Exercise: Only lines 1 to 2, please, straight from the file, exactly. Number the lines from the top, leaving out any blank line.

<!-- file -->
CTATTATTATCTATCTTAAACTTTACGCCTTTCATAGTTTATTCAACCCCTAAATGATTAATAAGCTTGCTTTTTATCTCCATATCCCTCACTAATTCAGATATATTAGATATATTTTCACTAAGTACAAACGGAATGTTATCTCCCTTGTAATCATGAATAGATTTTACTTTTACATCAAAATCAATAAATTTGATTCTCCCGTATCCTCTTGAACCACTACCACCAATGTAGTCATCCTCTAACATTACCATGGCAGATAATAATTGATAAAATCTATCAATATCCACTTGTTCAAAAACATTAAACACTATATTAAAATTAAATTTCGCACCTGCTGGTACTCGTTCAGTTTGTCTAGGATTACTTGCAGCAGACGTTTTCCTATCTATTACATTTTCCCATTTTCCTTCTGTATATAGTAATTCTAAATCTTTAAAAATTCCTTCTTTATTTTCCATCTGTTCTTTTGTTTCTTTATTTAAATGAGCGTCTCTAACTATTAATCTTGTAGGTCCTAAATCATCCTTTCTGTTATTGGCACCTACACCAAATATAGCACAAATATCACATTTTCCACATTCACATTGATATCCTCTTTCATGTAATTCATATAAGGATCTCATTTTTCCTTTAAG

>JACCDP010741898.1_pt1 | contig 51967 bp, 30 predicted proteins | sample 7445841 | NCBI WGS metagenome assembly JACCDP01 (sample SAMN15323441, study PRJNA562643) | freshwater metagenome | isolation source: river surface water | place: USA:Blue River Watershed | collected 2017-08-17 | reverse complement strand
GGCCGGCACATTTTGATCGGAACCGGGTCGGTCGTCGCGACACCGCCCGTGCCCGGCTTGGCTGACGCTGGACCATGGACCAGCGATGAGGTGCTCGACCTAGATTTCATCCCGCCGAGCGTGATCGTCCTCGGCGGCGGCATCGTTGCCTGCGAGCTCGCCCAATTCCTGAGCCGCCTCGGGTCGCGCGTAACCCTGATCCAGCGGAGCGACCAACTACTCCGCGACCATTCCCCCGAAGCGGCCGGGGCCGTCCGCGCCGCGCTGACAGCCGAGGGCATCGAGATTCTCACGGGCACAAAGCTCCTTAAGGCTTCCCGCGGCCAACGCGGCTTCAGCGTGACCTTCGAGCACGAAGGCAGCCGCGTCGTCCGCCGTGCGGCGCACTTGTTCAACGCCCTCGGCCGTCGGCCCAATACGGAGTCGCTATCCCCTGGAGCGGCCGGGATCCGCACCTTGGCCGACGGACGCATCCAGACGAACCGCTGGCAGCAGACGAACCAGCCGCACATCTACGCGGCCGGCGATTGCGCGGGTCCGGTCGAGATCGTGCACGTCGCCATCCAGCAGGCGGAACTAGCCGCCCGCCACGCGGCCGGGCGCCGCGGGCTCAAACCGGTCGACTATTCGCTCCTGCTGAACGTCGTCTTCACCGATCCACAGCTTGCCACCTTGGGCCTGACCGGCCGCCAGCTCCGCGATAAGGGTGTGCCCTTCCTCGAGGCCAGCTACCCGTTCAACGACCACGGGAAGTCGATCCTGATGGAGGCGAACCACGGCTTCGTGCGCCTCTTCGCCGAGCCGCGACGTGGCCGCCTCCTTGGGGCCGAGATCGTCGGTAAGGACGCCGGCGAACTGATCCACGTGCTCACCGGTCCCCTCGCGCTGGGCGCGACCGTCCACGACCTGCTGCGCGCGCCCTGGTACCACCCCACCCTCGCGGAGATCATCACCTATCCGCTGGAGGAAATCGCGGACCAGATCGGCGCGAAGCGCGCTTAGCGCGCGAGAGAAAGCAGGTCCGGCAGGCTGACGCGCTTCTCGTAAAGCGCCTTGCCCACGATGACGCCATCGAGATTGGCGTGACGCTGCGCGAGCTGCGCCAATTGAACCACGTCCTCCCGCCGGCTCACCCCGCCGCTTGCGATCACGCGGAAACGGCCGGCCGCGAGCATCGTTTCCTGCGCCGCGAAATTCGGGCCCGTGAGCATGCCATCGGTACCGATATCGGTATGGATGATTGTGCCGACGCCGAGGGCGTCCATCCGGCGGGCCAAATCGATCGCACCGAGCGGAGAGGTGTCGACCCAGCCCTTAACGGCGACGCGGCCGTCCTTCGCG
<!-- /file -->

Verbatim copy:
CTATTATTATCTATCTTAAACTTTACGCCTTTCATAGTTTATTCAACCCCTAAATGATTAATAAGCTTGCTTTTTATCTCCATATCCCTCACTAATTCAGATATATTAGATATATTTTCACTAAGTACAAACGGAATGTTATCTCCCTTGTAATCATGAATAGATTTTACTTTTACATCAAAATCAATAAATTTGATTCTCCCGTATCCTCTTGAACCACTACCACCAATGTAGTCATCCTCTAACATTACCATGGCAGATAATAATTGATAAAATCTATCAATATCCACTTGTTCAAAAACATTAAACACTATATTAAAATTAAATTTCGCACCTGCTGGTACTCGTTCAGTTTGTCTAGGATTACTTGCAGCAGACGTTTTCCTATCTATTACATTTTCCCATTTTCCTTCTGTATATAGTAATTCTAAATCTTTAAAAATTCCTTCTTTATTTTCCATCTGTTCTTTTGTTTCTTTATTTAAATGAGCGTCTCTAACTATTAATCTTGTAGGTCCTAAATCATCCTTTCTGTTATTGGCACCTACACCAAATATAGCACAAATATCACATTTTCCACATTCACATTGATATCCTCTTTCATGTAATTCATATAAGGATCTCATTTTTCCTTTAAG

>JACCDP010741898.1_pt1 | contig 51967 bp, 30 predicted proteins | sample 7445841 | NCBI WGS metagenome assembly JACCDP01 (sample SAMN15323441, study PRJNA562643) | freshwater metagenome | isolation source: river surface water | place: USA:Blue River Watershed | collected 2017-08-17 | reverse complement strand